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What is the difference between asphalt and


Asphalt is a related term of macadam.

As nouns the difference between asphalt and macadam

is that asphalt is a sticky, black and highly viscous liquid or semi-solid, composed almost
entirely of bitumen, that is present in most crude petroleums and in some natural deposits
while macadam is (uncountable) the surface of a road consisting of layers of crushed stone
(usually tar-coated for modern traffic).

As a verb asphalt
is to pave with asphalt.

asphalt macadam

English English

Alternative forms Noun

* asphalte (en-noun)

Noun (uncountable) The surface of a

(en-noun) road consisting of layers of crushed
stone (usually tar-coated for
A sticky, black and highly viscous modern traffic).
liquid or semi-solid, composed
almost entirely of bitumen, that is (US|dated|countable) Any road or
present in most crude petroleums street
and in some natural deposits.
Related terms
asphalt concrete, a hard ground * (materials) asphalt, brick, cobbles,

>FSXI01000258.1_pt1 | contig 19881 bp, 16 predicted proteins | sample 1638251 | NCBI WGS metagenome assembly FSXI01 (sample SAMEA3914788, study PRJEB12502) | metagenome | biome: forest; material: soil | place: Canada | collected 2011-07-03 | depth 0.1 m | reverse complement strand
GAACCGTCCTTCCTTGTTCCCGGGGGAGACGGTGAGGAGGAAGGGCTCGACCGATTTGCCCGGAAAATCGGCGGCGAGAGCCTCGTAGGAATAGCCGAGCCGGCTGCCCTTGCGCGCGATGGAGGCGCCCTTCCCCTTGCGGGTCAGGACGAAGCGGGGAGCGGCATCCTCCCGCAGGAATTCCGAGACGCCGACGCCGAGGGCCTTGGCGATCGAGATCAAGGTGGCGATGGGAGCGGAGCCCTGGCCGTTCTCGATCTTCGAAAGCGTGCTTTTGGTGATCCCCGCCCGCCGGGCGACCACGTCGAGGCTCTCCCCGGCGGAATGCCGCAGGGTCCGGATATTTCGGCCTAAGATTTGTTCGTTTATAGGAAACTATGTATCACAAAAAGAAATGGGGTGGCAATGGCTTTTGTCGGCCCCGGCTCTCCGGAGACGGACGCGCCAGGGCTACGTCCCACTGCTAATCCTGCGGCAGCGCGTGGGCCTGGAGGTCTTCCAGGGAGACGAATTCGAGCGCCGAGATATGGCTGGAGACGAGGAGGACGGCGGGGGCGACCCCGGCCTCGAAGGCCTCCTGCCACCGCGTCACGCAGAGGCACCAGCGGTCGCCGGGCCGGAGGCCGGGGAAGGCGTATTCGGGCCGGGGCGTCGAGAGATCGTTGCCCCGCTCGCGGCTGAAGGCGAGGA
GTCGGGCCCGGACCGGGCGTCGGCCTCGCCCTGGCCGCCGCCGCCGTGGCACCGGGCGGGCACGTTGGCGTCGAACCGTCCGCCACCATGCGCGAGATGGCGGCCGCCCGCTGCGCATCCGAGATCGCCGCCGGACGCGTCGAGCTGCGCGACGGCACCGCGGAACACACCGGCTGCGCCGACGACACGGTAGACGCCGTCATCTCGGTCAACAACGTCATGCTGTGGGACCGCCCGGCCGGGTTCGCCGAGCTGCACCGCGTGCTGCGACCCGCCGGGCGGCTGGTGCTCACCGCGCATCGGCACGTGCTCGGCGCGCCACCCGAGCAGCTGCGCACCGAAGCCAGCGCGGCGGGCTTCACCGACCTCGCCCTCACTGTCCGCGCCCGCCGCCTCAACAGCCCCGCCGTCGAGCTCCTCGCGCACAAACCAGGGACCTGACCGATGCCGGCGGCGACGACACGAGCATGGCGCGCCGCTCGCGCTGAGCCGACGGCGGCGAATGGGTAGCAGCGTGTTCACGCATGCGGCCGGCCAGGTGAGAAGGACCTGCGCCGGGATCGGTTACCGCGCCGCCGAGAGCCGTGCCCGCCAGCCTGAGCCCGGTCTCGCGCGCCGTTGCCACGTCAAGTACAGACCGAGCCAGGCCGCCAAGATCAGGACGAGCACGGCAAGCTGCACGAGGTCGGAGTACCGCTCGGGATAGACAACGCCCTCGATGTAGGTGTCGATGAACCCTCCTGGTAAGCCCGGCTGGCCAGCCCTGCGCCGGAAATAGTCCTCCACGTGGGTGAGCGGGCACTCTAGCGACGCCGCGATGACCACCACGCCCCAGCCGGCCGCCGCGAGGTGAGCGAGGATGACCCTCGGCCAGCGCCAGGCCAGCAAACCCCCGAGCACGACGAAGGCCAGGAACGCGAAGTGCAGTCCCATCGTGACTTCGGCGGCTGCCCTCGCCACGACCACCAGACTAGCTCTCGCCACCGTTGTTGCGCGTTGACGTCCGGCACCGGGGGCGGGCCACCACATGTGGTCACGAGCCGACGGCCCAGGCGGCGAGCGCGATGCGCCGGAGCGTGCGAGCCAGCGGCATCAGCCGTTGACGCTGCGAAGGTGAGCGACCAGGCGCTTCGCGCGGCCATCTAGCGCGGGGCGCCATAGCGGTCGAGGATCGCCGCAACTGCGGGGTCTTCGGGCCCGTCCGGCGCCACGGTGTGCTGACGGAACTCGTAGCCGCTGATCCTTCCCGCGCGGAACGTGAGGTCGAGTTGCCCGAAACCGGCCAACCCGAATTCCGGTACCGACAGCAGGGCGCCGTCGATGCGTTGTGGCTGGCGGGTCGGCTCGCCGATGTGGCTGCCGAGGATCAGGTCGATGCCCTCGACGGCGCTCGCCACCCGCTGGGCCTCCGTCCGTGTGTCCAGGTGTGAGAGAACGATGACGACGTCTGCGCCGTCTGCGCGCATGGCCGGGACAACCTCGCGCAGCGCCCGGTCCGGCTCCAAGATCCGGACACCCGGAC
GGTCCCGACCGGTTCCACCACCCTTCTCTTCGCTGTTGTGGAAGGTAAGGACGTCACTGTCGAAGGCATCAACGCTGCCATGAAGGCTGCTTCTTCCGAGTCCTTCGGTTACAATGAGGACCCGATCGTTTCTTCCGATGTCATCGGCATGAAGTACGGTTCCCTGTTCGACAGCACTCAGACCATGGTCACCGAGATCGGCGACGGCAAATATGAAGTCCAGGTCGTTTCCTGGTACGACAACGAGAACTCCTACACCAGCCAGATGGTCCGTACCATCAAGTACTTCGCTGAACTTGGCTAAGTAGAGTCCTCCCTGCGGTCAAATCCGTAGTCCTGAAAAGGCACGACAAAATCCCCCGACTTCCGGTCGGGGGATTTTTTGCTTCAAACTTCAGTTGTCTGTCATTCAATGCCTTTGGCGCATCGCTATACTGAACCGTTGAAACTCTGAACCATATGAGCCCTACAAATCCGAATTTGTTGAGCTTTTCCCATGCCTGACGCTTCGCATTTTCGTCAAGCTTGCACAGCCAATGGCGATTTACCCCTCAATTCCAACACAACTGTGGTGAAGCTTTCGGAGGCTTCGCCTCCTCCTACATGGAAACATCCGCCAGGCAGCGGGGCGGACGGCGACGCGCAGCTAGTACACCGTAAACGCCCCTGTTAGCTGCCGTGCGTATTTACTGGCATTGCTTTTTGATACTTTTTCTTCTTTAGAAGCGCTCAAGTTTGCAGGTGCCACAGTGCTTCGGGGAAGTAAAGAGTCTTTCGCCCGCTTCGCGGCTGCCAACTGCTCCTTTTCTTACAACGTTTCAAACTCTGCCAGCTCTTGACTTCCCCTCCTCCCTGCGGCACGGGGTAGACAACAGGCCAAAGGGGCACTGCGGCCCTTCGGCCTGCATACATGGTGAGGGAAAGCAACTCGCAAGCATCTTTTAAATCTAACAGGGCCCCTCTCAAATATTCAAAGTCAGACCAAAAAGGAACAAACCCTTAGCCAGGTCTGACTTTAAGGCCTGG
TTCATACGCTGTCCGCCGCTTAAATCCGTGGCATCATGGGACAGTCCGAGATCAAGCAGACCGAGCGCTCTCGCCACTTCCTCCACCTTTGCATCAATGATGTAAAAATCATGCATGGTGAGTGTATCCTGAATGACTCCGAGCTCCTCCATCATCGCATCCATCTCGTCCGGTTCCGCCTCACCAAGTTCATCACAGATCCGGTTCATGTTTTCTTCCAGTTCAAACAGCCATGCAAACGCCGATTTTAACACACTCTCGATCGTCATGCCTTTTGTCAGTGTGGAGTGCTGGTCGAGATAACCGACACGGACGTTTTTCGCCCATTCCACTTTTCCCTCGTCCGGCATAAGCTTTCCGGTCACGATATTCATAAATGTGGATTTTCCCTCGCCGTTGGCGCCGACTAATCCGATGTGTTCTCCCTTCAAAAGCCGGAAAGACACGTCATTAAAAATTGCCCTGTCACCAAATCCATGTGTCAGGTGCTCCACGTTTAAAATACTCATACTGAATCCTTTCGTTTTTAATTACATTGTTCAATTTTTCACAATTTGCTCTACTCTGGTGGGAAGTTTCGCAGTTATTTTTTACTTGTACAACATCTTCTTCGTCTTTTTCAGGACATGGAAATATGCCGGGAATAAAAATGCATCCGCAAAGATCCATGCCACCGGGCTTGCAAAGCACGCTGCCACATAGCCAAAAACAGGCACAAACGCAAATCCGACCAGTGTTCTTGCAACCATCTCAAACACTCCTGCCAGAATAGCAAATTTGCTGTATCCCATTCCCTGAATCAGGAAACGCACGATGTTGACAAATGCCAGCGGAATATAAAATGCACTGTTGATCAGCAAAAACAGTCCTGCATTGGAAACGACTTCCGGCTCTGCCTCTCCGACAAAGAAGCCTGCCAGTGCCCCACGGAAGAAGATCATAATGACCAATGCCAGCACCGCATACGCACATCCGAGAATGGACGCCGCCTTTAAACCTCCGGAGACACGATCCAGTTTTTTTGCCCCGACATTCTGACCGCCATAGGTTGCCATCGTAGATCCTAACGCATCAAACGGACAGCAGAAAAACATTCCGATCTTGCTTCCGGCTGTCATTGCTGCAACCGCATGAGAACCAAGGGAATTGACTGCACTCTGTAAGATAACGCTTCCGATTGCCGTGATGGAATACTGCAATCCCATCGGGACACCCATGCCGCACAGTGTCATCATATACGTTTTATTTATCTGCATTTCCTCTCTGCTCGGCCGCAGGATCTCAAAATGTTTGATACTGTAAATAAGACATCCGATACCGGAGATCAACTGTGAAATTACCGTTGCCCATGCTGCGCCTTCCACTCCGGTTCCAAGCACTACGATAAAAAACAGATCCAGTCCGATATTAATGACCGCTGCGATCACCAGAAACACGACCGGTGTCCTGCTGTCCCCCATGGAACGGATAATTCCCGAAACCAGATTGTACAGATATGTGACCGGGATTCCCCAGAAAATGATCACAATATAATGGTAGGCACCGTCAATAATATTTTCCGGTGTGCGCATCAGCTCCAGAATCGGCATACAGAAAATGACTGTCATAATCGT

covering used for roads and gravel, tar * (features and
walkways. construction techniques) crown,
crowning, dusting, paving, rolled,
Derived terms
subgrade * (equipment and tools)
* air-blown asphalt * asphalt jungle *
bulldozer, dump truck, grader, pan,
asphalt shingle * asphalt emulsion
roller, sheepfooter, steamroller *
See also (road surface types) cobblestone,
* tarmac dirt, gravel, hardtop, tarmac,
tarmacadam * (vias) highway, road,
Verb street
To pave with asphalt.
See also
References * asphalt * English eponyms

Asphalt Concrete (Macadam) is a dense, medium or open-graded blend of mineral aggregate

(course stone), crushed rock fines and bitumen that complies with IS EN 13108 and the NRA
Specification for Road Works. Being mainly aggregate based gives the mix its strength and this
can be categorised into three groups:

Base Course, Binder Course and Surface Course.

Base and Binder Courses provide structual strength to highway pavements, with thickness varying
according to the design, which is determinded by projected traffic levels.

Surfaces courses provide an interface between vehicle and the designed pavement.

Close graded Asphalt Concrete Surface courses are typically used in car-parks, housing estates
and lightly trafficed urban streets.

Open graded Asphalt Concrete Surface courses are used (sometimes in conjunction with open
textured Binder Courses) in applications such as footpaths, playgrounds and sports surfaces
where surface water is required to drain through the pavement to attenuatation or drainage